International students beat odds,  cut through red tape to make it to SIUE

Faiza Khan, a graduate student studying geotechnical engineering with a specialization in civil engineering from Hyderabad, India working in an engineering lab.

When most students get ready to go to SIUE, they load up their stuff in the car and drove somewhere from a few minutes to hours in order to attend the school. Around 400 international students have a more complex road to SIUE. 

Last year there were 373 international students from 64 countries at SIUE, according to the 2017 university fact book.

The process starts with International Admissions, who take multiple different approaches in order to attract international students. 

“You know, a lot of students nowadays, just like American students, are finding out about schools on the web,” James Monahan, director of International Admissions said. 

To help make their website more accessible for international students, recent updates have made the site available in multiple different languages. 

International Admissions also goes to recruitment fairs internationally and makes visits to high schools and colleges. 

This allows SIUE to not only attract college freshmen, but also transfer and graduate students. 

Just like American students, international students can apply online. 

The only substantial difference is that they don’t require SAT or ACT scores, and instead rely more heavily on their high school or college grades.

“That’s because those tests are based in English,” Monahan said,”and if English isn’t your first language, you may be smart enough, but it’s a language issue where you wouldn’t score as high.”

Students are required to take an English test to make sure that their English is good enough to succeed in their classes. If it’s not, they have the option to go take a course called ESLI on campus for a year.

Graduate students sometimes have to take standardized tests or submit letters of recommendation in order to get into their schools of choice, but these processes are also in place for many American students.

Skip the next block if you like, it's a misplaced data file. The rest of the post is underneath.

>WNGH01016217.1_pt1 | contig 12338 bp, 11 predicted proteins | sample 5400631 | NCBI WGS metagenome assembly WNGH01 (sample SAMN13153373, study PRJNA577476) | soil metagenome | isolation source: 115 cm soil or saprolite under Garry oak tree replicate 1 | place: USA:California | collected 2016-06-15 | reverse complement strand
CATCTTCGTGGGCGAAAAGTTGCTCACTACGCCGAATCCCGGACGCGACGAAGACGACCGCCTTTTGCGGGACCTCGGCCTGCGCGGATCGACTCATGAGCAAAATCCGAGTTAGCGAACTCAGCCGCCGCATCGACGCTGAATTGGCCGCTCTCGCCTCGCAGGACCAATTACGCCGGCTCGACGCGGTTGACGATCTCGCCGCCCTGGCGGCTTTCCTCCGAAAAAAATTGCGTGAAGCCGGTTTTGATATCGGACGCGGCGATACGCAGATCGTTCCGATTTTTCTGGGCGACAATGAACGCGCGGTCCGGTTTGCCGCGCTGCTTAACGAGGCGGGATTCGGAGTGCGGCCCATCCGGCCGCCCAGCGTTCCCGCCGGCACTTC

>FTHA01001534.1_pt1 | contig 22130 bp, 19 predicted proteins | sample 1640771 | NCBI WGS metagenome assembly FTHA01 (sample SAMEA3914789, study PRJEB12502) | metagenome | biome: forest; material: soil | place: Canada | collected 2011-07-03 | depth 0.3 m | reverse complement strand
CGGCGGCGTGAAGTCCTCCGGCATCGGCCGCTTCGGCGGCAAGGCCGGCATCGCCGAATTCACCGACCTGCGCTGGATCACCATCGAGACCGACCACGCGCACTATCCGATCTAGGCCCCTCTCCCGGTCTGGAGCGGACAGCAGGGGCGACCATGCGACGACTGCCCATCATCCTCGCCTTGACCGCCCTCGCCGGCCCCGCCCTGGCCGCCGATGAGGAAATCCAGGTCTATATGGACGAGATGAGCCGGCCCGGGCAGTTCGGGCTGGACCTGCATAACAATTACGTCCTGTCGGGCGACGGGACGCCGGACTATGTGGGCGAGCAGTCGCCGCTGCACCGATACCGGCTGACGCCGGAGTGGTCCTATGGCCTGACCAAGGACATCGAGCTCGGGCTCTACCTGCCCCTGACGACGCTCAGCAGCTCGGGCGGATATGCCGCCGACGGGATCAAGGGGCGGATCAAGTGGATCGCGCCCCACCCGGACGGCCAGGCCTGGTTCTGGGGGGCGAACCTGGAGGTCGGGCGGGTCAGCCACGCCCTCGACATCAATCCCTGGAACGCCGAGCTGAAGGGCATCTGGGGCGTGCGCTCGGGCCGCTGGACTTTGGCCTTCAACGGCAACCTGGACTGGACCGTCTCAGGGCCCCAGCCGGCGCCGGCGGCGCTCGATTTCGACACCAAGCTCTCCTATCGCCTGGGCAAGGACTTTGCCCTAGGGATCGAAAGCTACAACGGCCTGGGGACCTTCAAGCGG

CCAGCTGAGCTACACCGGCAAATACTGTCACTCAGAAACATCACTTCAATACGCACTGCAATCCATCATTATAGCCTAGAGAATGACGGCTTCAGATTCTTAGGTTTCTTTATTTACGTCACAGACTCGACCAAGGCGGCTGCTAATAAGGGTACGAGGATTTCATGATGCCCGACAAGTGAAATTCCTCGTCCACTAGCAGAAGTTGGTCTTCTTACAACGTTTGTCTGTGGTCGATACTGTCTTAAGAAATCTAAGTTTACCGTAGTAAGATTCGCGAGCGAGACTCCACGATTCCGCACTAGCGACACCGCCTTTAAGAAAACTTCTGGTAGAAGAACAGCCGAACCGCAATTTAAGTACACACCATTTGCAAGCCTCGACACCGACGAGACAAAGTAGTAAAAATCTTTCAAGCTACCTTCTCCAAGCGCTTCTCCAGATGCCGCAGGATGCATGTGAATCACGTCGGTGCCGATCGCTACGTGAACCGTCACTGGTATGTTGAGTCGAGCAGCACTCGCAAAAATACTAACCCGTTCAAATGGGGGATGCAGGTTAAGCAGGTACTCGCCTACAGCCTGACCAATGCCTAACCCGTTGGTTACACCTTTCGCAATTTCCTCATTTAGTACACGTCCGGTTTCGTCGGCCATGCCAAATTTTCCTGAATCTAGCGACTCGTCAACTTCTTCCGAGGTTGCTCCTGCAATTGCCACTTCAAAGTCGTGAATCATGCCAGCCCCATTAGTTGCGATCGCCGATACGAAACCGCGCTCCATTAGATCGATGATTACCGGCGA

Once a student is accepted, they must show they can financially support themselves for a year. 

After income verification, they get a document called an I-20 or a DS-2019 that they take to the embassy to apply for a visa.

“They have to give financial proof for one year of study,” Rachel Webb, lead immigration specialist for the Office of International Affairs said. “That includes everything, so it’s about $34,000 for undergrads and like $30,000 for graduate students.”

Once the documents are in order, they go to the nearest embassy, which can vary from being in a nearby city to being in a whole different country, with all the documentation they need. 

At the embassy, they get an interview that is between 30 seconds and two minutes, in which they are asked a variety of questions. 

“I think the overall worldwide visa rate approval for student visas is 90 percent,” Webb said, “but obviously in some countries, in some situations, it’s going to be lower and it’s going to be more difficult.” 

From there, the time it takes for a student to get approved for a visa will vary based on a number of factors. 

In some countries, it may be a few weeks, but in other countries, it may take a few months.

Then, a week before school begins, they have to attend an orientation at SIUE. This orientation covers topics such as immigration, healthcare, insurance and safety. 

“There’s definitely a focus on what we think is most important,” Webb said. 

Once the students are on campus, International Student Services offers continuous support, whether answering questions or offering programs to help students adjust and become more informed.

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